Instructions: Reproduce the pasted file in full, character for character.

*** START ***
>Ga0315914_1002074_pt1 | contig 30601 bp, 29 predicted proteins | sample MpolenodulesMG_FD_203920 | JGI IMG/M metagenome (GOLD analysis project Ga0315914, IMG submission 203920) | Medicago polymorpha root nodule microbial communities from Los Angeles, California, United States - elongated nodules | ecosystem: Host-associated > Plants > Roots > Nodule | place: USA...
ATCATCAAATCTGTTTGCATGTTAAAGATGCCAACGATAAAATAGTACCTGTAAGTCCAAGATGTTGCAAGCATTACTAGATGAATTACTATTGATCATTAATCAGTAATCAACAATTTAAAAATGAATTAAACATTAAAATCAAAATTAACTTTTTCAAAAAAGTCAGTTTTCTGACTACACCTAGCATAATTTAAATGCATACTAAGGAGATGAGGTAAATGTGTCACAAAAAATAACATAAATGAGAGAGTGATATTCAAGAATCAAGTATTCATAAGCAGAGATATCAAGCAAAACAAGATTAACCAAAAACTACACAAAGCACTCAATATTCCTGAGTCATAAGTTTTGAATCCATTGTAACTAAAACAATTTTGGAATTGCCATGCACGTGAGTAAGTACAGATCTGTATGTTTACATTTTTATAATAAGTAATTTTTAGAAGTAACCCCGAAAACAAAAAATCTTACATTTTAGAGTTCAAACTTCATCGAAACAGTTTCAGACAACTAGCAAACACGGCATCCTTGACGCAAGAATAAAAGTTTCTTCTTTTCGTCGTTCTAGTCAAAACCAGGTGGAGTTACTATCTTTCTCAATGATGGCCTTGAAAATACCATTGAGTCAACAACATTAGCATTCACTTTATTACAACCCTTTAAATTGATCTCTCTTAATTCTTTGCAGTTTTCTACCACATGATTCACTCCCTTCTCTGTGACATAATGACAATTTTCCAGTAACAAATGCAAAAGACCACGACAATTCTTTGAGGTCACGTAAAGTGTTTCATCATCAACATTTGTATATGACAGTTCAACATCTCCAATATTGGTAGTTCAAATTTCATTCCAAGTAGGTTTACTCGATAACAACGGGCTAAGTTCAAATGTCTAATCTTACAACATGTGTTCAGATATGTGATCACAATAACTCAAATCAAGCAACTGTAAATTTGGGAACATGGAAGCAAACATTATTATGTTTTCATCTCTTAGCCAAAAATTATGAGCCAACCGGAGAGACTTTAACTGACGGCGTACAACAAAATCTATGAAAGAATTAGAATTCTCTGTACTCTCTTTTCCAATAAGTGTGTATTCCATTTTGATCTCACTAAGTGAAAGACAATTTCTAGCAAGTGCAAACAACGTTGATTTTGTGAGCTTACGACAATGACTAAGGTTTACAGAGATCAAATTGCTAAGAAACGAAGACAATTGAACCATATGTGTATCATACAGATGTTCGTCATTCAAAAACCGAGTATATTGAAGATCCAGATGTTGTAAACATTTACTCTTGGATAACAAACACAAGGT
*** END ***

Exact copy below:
>Ga0315914_1002074_pt1 | contig 30601 bp, 29 predicted proteins | sample MpolenodulesMG_FD_203920 | JGI IMG/M metagenome (GOLD analysis project Ga0315914, IMG submission 203920) | Medicago polymorpha root nodule microbial communities from Los Angeles, California, United States - elongated nodules | ecosystem: Host-associated > Plants > Roots > Nodule | place: USA...
ATCATCAAATCTGTTTGCATGTTAAAGATGCCAACGATAAAATAGTACCTGTAAGTCCAAGATGTTGCAAGCATTACTAGATGAATTACTATTGATCATTAATCAGTAATCAACAATTTAAAAATGAATTAAACATTAAAATCAAAATTAACTTTTTCAAAAAAGTCAGTTTTCTGACTACACCTAGCATAATTTAAATGCATACTAAGGAGATGAGGTAAATGTGTCACAAAAAATAACATAAATGAGAGAGTGATATTCAAGAATCAAGTATTCATAAGCAGAGATATCAAGCAAAACAAGATTAACCAAAAACTACACAAAGCACTCAATATTCCTGAGTCATAAGTTTTGAATCCATTGTAACTAAAACAATTTTGGAATTGCCATGCACGTGAGTAAGTACAGATCTGTATGTTTACATTTTTATAATAAGTAATTTTTAGAAGTAACCCCGAAAACAAAAAATCTTACATTTTAGAGTTCAAACTTCATCGAAACAGTTTCAGACAACTAGCAAACACGGCATCCTTGACGCAAGAATAAAAGTTTCTTCTTTTCGTCGTTCTAGTCAAAACCAGGTGGAGTTACTATCTTTCTCAATGATGGCCTTGAAAATACCATTGAGTCAACAACATTAGCATTCACTTTATTACAACCCTTTAAATTGATCTCTCTTAATTCTTTGCAGTTTTCTACCACATGATTCACTCCCTTCTCTGTGACATAATGACAATTTTCCAGTAACAAATGCAAAAGACCACGACAATTCTTTGAGGTCACGTAAAGTGTTTCATCATCAACATTTGTATATGACAGTTCAACATCTCCAATATTGGTAGTTCAAATTTCATTCCAAGTAGGTTTACTCGATAACAACGGGCTAAGTTCAAATGTCTAATCTTACAACATGTGTTCAGATATGTGATCACAATAACTCAAATCAAGCAACTGTAAATTTGGGAACATGGAAGCAAACATTATTATGTTTTCATCTCTTAGCCAAAAATTATGAGCCAACCGGAGAGACTTTAACTGACGGCGTACAACAAAATCTATGAAAGAATTAGAATTCTCTGTACTCTCTTTTCCAATAAGTGTGTATTCCATTTTGATCTCACTAAGTGAAAGACAATTTCTAGCAAGTGCAAACAACGTTGATTTTGTGAGCTTACGACAATGACTAAGGTTTACAGAGATCAAATTGCTAAGAAACGAAGACAATTGAACCATATGTGTATCATACAGATGTTCGTCATTCAAAAACCGAGTATATTGAAGATCCAGATGTTGTAAACATTTACTCTTGGATAACAAACACAAGGT